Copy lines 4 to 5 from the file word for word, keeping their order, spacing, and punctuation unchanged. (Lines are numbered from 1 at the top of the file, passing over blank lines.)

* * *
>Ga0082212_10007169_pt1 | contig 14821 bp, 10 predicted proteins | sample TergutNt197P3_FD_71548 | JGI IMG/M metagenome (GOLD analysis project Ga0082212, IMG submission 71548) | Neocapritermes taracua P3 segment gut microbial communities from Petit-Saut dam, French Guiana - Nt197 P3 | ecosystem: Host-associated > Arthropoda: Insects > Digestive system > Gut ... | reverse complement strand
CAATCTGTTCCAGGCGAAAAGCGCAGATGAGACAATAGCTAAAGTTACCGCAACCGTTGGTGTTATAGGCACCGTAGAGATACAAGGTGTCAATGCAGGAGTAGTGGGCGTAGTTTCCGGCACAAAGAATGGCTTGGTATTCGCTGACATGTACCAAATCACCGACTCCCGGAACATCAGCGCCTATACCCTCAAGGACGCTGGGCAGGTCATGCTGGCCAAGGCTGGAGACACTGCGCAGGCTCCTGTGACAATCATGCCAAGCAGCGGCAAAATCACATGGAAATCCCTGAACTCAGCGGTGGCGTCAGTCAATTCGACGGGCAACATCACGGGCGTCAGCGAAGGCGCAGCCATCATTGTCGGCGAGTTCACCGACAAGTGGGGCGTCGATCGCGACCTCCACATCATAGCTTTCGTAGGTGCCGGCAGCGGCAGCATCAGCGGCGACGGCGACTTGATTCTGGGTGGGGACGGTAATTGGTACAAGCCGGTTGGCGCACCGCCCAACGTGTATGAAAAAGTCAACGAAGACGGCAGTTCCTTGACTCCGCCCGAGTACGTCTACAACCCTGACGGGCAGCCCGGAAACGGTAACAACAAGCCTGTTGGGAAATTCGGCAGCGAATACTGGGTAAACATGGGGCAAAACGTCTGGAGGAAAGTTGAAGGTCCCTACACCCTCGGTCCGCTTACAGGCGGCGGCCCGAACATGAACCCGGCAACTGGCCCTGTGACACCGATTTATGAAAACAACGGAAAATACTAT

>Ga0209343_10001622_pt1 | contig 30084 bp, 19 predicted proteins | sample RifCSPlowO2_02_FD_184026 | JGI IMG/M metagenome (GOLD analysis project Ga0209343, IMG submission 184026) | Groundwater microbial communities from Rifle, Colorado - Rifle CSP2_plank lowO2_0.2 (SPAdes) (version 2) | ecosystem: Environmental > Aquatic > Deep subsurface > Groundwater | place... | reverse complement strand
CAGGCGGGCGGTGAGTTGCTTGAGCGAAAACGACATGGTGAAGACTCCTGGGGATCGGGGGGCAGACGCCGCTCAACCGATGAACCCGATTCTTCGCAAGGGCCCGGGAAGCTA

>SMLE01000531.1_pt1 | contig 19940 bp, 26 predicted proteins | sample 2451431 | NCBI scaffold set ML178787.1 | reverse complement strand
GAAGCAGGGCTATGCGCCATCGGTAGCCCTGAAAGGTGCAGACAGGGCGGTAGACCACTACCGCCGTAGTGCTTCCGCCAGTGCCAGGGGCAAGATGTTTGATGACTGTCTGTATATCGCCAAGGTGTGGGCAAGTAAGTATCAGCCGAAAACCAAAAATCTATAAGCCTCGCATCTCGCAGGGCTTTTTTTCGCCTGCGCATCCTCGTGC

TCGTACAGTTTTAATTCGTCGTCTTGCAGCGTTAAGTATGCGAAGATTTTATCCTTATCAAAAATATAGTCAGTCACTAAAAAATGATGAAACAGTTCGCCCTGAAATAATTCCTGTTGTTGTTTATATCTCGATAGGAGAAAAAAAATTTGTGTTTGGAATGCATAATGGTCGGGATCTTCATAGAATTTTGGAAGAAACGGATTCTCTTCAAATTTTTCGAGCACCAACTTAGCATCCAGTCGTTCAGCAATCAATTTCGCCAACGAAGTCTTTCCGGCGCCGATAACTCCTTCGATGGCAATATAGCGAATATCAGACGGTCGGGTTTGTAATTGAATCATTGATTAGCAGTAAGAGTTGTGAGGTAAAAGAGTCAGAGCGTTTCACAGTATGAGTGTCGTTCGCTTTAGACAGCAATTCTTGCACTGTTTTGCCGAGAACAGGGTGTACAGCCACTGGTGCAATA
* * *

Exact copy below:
CAGGCGGGCGGTGAGTTGCTTGAGCGAAAACGACATGGTGAAGACTCCTGGGGATCGGGGGGCAGACGCCGCTCAACCGATGAACCCGATTCTTCGCAAGGGCCCGGGAAGCTA

>SMLE01000531.1_pt1 | contig 19940 bp, 26 predicted proteins | sample 2451431 | NCBI scaffold set ML178787.1 | reverse complement strand